There was a day, when the world was not so unnatural as it is, today, when this could be done. This couple would have talked, perhaps with an intermediary if necessary. They would have made plans. The plans would depend on the nature of the relationship, but if this was a soul mate couple, the plans would be how to continue. Richard will have to go through orientation; he will take up a career, in service, study or the arts. He will be able to visit her, and they will, perhaps, be able to continue working together on some project or other, given the appropriate permissions. He will guide her; she will not be alone.

Fast-forward to modern days. In our headlong rush to materialism and technology, we have lost the ability to communicate. We cannot enter our dreams, we cannot use the subconscious mind as a receiving station (most of us). We have lost faith in the finer world, considering it a myth and superstition. We believe in our bodies, not as vehicles for experiencing the physical world, but as our actual and complete selves.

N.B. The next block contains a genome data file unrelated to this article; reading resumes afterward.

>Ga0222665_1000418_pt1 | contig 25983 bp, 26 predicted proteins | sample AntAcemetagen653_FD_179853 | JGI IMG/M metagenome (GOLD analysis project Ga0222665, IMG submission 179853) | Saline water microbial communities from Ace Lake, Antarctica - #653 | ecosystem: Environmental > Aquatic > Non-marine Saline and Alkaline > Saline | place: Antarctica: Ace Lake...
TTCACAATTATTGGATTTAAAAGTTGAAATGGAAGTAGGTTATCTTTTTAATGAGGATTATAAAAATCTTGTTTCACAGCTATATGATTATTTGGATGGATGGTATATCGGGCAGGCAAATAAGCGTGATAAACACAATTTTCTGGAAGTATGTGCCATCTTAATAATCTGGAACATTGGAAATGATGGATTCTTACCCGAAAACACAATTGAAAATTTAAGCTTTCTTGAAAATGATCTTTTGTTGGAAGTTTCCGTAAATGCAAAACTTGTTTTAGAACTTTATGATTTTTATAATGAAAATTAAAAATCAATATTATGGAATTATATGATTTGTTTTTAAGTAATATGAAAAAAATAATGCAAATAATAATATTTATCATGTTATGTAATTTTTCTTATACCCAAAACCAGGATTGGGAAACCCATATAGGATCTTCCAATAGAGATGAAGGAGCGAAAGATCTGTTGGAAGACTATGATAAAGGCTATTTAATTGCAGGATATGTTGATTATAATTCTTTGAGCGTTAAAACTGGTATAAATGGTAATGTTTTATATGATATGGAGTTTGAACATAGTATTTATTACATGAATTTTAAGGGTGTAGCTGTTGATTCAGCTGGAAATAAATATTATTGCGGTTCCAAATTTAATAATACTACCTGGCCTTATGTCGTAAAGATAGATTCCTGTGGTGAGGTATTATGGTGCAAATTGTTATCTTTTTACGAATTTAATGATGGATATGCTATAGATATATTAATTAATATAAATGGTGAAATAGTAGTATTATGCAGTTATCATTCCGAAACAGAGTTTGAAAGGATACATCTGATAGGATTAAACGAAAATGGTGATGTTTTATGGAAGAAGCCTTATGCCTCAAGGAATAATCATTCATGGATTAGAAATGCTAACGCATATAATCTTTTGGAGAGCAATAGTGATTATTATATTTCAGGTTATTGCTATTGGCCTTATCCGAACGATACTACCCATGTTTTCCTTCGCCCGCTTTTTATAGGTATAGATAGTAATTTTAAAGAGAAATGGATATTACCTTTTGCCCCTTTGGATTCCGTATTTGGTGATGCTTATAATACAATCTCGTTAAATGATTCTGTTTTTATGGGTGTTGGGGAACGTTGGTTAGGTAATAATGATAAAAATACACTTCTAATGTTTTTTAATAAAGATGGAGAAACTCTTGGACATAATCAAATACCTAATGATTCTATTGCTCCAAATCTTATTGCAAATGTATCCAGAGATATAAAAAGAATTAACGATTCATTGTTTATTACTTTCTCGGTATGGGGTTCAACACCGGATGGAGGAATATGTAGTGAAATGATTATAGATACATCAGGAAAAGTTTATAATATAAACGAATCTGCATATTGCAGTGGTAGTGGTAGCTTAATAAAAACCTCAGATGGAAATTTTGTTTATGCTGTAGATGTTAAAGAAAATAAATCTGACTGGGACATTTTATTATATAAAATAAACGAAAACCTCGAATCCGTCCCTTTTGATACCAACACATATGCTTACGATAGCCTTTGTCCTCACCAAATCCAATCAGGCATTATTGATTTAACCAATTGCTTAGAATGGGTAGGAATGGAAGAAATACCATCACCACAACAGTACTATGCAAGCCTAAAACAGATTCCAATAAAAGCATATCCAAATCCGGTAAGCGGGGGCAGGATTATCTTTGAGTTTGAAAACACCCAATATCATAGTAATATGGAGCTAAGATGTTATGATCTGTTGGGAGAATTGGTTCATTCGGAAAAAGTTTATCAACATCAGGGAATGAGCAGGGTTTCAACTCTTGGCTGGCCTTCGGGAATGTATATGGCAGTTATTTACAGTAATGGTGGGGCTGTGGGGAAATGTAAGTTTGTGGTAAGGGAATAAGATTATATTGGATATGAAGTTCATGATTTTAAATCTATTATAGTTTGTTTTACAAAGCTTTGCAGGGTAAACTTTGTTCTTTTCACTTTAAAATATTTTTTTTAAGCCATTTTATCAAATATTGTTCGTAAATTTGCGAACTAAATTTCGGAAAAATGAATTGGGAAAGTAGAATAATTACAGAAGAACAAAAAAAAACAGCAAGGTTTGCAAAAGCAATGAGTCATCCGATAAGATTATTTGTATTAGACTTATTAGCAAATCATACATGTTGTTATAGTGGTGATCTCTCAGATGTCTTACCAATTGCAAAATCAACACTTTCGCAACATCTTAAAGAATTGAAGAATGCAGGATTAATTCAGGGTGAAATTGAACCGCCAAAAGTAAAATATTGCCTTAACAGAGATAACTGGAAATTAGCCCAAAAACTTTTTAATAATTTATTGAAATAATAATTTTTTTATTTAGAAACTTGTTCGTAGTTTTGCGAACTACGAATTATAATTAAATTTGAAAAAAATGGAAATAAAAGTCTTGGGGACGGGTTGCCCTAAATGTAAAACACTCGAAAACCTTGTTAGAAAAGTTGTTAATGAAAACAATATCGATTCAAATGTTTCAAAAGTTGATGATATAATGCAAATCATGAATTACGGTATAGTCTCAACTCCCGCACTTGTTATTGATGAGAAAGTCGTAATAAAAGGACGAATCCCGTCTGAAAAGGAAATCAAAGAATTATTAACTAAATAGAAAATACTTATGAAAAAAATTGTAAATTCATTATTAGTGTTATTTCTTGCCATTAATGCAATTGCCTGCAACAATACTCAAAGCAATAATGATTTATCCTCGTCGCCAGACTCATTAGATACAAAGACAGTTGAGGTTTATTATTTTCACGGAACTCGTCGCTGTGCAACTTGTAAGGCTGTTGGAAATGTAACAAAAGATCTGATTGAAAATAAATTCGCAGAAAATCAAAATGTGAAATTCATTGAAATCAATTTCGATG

But love persists in any realm, in any state of delusion, however dark it may be. And so we still fall in love; we still find our soul mates; but we entirely identify them as this physical body which germinates from a seed, grows into a sapling, a full tree, withers, and dies before our eyes. And so we imagine that our beautiful loved one has likewise grown, and decayed, and--"died."

Now this is the first and foremost loss of faith--to imagine that our beloved one has "died."

So this is why, in my earlier entry, I closed with the quote, "We have met the enemy, and he is us." Grief is our own damn fault. I say that for shock value--because, what is the more compassionate course of action? Suppose your friend has received word that her husband has been killed in a boating accident during his business trip to Europe. Which is the more compassionate thing to do--to sit, hold her hand, say "there, there," or to shake her and yell at her, "Listen to me, it's all a mistake, they found him and he's fine!!!!"

From where I sit, definitely, the latter is the way to go.

So I am telling you now, it's all your own damn fault--your grief is entirely an illusion.

And I stress the word, "entirely." Because this does not admit of degrees. Either the person you love is dead, or he isn't.